According to the Observer survey, when asked what influenced them the most in applying to competitive colleges, 75 percent of students voiced positive reasons, including wanting a high level of academic rigor, specific academic/other programs and a genuine love for the school.

 

According to Brown University-accepted senior Jamie Cheng, she did not feel particularly pressured to go to an academically rigorous college but chose to apply to Brown because of the opportunities, specifically the Program in Liberal Medical Education. She felt most suitable there.

 

The top three schools that CHS students sent transcripts in to and applied to are The University of Maryland, College Park with 312 transcripts, The University of Michigan, Ann Arbor with 116 transcripts, and Cornell University with 86 transcripts. In addition to these competitive schools, 70 students applied to both Duke University and University of Pennsylvania, which have around a nine percent acceptance rate.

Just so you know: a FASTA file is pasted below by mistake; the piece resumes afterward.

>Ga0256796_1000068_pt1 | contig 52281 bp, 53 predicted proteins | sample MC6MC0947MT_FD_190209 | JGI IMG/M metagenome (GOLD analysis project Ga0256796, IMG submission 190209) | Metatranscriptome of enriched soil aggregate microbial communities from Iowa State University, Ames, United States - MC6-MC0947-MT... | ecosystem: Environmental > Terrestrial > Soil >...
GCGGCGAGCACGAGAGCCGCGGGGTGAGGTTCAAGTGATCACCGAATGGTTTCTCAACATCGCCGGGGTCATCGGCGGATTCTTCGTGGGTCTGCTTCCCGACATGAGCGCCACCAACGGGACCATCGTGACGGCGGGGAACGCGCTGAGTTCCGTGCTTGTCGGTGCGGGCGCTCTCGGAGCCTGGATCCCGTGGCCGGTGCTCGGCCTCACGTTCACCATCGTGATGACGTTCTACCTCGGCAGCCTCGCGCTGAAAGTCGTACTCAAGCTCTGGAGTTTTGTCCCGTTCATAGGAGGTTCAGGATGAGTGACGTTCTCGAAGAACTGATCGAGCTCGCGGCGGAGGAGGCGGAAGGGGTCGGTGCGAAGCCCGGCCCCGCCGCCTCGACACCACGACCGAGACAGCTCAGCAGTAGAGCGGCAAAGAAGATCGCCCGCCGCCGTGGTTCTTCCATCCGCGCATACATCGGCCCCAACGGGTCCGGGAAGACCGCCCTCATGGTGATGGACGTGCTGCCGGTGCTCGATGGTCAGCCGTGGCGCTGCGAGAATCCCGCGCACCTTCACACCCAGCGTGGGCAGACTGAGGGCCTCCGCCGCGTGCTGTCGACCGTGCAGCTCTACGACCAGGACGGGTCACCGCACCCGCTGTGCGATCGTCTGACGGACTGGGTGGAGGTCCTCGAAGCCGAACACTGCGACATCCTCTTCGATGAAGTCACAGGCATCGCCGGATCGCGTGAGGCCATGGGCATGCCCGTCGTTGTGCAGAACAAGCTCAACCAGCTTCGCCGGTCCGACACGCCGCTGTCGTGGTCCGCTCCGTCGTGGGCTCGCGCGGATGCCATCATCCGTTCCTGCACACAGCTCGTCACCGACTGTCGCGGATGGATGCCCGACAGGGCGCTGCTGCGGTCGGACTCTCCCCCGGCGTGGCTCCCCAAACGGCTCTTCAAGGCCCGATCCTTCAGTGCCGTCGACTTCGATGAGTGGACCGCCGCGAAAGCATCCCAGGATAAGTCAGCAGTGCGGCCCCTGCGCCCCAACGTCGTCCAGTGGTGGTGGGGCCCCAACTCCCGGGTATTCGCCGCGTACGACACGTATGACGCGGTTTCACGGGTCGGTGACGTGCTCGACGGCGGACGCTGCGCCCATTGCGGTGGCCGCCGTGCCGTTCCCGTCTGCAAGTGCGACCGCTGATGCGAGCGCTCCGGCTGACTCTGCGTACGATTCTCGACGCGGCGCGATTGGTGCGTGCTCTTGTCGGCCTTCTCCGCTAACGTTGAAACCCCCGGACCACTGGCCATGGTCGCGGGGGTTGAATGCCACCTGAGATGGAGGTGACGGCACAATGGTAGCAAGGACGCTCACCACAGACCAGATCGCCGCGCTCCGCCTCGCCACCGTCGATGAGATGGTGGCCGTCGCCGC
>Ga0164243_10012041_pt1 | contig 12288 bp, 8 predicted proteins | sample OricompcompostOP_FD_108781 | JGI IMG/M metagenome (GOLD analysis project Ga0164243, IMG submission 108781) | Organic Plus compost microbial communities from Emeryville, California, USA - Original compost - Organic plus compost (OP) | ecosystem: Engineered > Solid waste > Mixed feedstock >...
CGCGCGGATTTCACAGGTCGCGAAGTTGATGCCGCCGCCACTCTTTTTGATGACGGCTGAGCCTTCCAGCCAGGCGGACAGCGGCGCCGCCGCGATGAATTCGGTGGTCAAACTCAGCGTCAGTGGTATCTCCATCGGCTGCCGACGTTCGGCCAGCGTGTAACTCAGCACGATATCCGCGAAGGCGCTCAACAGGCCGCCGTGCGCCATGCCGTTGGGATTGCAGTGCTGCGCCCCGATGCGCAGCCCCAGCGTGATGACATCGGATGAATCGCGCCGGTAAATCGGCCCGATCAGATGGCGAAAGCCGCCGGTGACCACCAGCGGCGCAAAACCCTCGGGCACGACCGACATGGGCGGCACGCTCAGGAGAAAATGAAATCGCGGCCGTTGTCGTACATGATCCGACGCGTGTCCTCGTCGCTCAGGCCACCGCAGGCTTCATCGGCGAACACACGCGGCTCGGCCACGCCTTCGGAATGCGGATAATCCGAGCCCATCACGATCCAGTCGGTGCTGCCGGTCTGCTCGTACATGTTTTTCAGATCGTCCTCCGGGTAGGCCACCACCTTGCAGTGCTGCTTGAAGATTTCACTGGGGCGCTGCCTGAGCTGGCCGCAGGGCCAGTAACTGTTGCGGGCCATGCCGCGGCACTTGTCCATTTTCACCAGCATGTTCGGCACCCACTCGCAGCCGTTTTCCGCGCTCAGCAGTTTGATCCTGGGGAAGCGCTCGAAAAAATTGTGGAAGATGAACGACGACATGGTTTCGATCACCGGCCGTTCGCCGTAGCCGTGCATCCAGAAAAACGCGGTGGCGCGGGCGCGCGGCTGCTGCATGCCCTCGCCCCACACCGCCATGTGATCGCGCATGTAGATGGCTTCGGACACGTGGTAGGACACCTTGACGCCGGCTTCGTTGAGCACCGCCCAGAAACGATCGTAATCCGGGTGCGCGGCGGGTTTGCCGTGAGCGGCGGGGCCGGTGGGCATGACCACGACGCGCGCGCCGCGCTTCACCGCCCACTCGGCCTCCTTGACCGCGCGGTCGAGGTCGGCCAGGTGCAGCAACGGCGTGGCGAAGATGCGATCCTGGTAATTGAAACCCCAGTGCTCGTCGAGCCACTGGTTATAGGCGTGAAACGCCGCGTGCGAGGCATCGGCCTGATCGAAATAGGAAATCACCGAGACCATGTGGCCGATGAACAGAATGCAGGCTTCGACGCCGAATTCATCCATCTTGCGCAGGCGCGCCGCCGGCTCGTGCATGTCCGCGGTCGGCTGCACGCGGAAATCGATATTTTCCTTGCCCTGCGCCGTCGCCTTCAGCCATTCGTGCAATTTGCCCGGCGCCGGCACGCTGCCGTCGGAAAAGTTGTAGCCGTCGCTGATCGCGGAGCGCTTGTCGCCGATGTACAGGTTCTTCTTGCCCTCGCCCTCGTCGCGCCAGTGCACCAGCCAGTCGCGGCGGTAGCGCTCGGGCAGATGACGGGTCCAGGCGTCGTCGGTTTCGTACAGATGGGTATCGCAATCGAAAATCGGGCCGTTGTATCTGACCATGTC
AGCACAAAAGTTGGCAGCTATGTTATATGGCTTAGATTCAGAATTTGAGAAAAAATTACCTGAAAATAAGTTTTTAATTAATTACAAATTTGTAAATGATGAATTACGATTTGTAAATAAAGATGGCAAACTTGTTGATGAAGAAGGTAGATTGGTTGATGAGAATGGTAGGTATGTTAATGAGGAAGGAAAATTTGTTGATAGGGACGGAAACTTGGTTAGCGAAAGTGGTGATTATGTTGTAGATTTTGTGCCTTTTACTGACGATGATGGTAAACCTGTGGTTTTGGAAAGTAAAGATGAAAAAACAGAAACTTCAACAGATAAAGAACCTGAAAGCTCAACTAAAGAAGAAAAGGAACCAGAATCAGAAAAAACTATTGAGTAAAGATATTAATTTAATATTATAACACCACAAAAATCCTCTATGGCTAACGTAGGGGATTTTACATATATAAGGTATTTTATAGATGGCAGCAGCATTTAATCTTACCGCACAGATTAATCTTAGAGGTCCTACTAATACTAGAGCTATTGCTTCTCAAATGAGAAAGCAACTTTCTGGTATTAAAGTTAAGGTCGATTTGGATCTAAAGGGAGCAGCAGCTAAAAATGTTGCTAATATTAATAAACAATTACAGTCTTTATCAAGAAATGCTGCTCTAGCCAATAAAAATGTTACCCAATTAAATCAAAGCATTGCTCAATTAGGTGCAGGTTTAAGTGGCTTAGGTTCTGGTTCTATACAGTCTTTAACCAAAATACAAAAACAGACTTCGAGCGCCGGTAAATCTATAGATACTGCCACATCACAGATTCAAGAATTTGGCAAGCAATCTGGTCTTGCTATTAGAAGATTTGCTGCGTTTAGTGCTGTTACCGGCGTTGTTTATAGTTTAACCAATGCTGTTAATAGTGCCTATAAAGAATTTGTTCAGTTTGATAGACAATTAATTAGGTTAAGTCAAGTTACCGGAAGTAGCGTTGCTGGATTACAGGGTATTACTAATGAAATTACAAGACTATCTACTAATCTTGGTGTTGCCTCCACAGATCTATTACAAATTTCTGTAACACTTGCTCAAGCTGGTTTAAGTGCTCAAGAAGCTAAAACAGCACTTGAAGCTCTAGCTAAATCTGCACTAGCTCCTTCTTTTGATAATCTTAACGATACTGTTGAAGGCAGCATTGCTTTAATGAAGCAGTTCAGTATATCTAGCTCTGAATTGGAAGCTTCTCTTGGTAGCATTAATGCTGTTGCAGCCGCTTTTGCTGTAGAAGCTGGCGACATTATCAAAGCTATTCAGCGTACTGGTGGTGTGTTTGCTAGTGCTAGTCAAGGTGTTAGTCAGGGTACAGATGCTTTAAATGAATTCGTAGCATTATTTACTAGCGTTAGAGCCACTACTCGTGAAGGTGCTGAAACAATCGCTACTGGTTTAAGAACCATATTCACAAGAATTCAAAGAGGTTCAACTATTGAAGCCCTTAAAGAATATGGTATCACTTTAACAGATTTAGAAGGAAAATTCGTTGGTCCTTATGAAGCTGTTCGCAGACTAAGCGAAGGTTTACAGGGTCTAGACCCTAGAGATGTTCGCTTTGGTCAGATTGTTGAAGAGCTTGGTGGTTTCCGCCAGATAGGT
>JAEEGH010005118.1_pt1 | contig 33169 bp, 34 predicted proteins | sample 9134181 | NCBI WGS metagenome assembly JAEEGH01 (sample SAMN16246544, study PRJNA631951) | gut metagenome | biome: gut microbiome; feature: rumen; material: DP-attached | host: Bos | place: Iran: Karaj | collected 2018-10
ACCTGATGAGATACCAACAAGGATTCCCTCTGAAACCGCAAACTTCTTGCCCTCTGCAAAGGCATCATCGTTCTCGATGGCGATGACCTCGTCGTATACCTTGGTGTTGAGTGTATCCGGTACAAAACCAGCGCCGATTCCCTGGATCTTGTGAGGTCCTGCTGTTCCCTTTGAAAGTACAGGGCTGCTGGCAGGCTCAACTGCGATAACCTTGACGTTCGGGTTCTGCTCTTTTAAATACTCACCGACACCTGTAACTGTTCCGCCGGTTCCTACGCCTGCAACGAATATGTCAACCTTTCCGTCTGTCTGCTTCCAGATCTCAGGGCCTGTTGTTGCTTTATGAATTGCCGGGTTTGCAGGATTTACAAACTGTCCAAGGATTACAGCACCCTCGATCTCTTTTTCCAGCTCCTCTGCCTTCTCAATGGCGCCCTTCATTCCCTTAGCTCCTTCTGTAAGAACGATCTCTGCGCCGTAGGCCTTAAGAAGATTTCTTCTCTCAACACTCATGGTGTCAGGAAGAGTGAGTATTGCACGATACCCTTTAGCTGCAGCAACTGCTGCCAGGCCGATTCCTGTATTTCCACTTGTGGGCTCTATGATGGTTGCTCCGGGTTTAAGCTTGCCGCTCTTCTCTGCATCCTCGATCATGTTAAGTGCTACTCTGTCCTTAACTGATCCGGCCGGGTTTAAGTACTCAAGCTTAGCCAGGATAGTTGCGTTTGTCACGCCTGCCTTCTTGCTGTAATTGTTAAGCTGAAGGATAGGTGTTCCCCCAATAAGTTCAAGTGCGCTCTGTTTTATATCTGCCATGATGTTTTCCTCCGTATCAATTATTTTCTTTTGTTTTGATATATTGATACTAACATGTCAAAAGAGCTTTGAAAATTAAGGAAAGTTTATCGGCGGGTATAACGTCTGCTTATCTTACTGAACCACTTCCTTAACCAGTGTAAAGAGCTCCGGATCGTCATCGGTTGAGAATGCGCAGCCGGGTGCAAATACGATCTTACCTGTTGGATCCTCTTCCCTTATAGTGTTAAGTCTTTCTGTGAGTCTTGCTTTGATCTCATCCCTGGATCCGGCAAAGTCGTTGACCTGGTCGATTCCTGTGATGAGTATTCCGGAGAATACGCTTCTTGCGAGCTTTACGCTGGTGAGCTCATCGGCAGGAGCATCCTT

According to the Observer survey, 39 percent of students applied binding early decision to a college or university, and of those students, 51 percent were accepted.

 

Most regular decision applications have not sent out acceptances or rejections yet, but many CHS students applied early decision to colleges and therefore already know where they will be attending this fall.

 

“CHS is no different from any other competitive high school in the country,” CHS college counselor Luana Zimmerman said. “When I visit colleges and meet college public high counselors from other geographic locations I find we have similar patterns to those schools, such as Scarsdale High School (New York),  Shaker Heights (Ohio), New Trier (Illinois) to name a few.”